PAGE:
Every human being (nara, in Sanskrit) has two parts: who they are and what they have. Scriptures separate the two parts. The former is called Narayan. The latter is called Narayani. Narayana is the truth of man. Narayani is the container of that truth. What are we attracted by – the content, Narayan, or the container, Narayani? We know we are more than the beauty, the intelligence and the wealth that we possess; and yet, we understand and estimate every human being on the basis of these possessions. The tragedy of man is that in the pursuit of Narayani, he has forgotten Narayan. To draw attention to this is the mission of the wily sage, Narada.
The story goes that when Narada was created out of the imagination of Brahma, he went around encouraging everybody to renounce the world and become ascetics and attain liberation from all things material. So Daksha, some say, Brahma himself, cursed him, that he would never attain liberation. He would be trapped forever in the material realm of Devas, Asuras and Manavas, gods, demons and humans. So he goes about singing praise of Narayan and provoking quarrels over Narayani.
In classical tradition, Narada is more famous as a musician and a great devotee of Vishnu who spread the bhakti path through songs across the three worlds. In folklore and traditional theatre, however, the arrival of Narada spells trouble. He is the sage, son of Brahma, who travels between the realms of gods, demons and humans, gossiping about what he has seen, and willy-nilly creating trouble.
To break free from the clutches of Narayani we have to keep Narayana as the reference point, stop comparing and be happy with whatever we are.
To understand Narada, one has to understand the quarrels that he ignites. Quarrel follows after he compares and contrasts one thing with another. He tells one merchant that the other merchant is richer and is more admired than him. He tells one dancer that the other dancer is more beautiful and more skilled and more famous and more accomplished that she is. He tells one scholar that the other scholar is more intelligent, has published more papers, has won more awards, is more respected by his students, and earns more money. This comparison invariably ignites a quarrel.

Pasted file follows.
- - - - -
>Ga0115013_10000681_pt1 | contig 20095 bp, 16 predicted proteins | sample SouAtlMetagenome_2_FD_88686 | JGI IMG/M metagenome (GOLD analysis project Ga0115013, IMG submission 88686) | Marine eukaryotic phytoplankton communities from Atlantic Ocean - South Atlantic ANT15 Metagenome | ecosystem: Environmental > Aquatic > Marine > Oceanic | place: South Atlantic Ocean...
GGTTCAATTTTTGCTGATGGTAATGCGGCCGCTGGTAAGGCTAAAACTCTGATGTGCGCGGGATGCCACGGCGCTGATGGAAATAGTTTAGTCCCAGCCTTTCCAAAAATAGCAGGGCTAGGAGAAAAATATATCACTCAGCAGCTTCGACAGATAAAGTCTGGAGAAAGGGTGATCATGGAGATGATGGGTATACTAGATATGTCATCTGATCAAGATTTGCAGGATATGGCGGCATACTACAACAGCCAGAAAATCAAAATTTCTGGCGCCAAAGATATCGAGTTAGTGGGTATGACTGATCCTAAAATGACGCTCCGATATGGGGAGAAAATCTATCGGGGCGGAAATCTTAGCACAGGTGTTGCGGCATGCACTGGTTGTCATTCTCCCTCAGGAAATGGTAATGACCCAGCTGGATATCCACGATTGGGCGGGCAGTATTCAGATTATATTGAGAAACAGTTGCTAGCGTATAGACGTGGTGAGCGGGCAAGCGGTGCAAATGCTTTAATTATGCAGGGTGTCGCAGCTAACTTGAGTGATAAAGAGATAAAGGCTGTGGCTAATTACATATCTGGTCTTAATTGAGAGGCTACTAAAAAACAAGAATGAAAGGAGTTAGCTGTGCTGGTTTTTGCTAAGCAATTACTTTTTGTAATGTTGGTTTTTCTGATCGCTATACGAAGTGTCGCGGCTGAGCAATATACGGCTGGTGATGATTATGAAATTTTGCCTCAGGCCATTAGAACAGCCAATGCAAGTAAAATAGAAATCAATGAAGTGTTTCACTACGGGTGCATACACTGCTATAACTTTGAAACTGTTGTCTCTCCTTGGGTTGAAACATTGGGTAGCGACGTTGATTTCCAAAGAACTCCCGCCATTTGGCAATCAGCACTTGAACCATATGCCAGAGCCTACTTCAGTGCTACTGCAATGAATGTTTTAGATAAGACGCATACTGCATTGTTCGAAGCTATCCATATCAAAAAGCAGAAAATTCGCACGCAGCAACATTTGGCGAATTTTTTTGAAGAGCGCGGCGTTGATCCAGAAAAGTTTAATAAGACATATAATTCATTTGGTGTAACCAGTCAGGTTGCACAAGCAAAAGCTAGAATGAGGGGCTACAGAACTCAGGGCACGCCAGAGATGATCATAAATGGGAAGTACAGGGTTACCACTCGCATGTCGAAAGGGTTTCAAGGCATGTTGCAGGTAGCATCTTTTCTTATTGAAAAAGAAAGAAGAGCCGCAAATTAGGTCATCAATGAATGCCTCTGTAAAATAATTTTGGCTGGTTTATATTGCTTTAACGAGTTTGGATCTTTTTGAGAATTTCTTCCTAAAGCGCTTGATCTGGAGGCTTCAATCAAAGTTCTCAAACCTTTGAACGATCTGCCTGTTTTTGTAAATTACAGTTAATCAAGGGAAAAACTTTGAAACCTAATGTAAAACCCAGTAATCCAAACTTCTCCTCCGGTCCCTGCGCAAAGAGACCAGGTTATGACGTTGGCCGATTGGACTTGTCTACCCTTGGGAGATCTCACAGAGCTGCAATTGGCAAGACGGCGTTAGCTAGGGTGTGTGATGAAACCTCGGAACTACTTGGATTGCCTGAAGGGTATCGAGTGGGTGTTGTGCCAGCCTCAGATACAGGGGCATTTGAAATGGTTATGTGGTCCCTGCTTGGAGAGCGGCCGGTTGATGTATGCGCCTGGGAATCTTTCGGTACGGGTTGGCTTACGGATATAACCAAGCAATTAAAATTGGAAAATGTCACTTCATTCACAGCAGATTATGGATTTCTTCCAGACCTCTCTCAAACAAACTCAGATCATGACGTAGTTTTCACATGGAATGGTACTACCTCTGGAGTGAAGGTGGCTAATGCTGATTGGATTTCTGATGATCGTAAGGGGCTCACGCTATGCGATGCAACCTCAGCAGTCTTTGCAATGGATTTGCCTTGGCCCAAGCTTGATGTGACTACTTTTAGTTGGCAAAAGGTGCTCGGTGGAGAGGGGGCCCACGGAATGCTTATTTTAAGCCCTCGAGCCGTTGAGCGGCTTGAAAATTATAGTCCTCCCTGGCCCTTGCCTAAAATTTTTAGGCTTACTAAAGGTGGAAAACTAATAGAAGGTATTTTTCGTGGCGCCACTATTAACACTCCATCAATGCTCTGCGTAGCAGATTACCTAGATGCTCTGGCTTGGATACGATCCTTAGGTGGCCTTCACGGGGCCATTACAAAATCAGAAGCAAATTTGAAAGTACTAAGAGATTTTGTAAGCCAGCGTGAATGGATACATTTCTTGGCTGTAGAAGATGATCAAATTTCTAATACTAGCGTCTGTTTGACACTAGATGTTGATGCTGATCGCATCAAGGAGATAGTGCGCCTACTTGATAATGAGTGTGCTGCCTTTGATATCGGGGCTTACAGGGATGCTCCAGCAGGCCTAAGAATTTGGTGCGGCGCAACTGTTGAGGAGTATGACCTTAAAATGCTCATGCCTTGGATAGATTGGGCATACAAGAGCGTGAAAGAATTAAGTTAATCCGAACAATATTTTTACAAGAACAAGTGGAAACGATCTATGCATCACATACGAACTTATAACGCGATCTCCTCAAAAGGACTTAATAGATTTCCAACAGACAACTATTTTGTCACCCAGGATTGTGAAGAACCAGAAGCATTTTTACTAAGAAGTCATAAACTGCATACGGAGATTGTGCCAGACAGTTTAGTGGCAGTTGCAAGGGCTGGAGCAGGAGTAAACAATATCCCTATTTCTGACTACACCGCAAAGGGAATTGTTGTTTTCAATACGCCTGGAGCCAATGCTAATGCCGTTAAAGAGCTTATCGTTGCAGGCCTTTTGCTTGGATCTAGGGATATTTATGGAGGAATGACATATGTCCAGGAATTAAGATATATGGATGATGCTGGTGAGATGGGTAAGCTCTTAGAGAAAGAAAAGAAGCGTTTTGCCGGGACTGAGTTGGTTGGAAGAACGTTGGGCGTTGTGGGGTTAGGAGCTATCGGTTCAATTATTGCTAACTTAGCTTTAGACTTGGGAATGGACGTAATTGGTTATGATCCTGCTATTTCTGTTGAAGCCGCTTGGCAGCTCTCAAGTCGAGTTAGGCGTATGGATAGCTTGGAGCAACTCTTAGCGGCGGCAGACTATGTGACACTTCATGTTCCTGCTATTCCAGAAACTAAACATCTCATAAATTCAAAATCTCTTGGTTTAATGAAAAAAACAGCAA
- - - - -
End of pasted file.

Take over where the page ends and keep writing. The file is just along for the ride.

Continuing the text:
Narada propels many a mythic plot by making people feel inadequate, insecure and jealous through his conversations. Only material things can be compared. Comparison depends on measuring scales. Thus only that which can be measured can be the source of all quarrels. Narayani is material and measurable and so, saguna, with form and tangible. Narayana is spiritual and non-measurable and so nirguna, without form and so intangible.
When we focus on the material and the measurable (something that modern management and media thrives on) there will always be comparison and so quarrels. To break free from the clutches of Narayani we have to keep Narayana as the reference point, stop comparing and be happy with whatever we are. That is what Narada tries to communicate but no one listens.
And so, after causing strife, he just moves on chanting, “Narayana-Narayana”, plucking the strings of his lute, smiling wistfully at the predictable follies of man, never once gloating on the trouble he has caused or profiting from it, hoping they will eventually learn either in this life or the next.
Devdutt Pattanaik is an Indian physician turned leadership consultant, mythologist, author and communicator whose works focus largely on the areas of myth, religion, mythology, and management.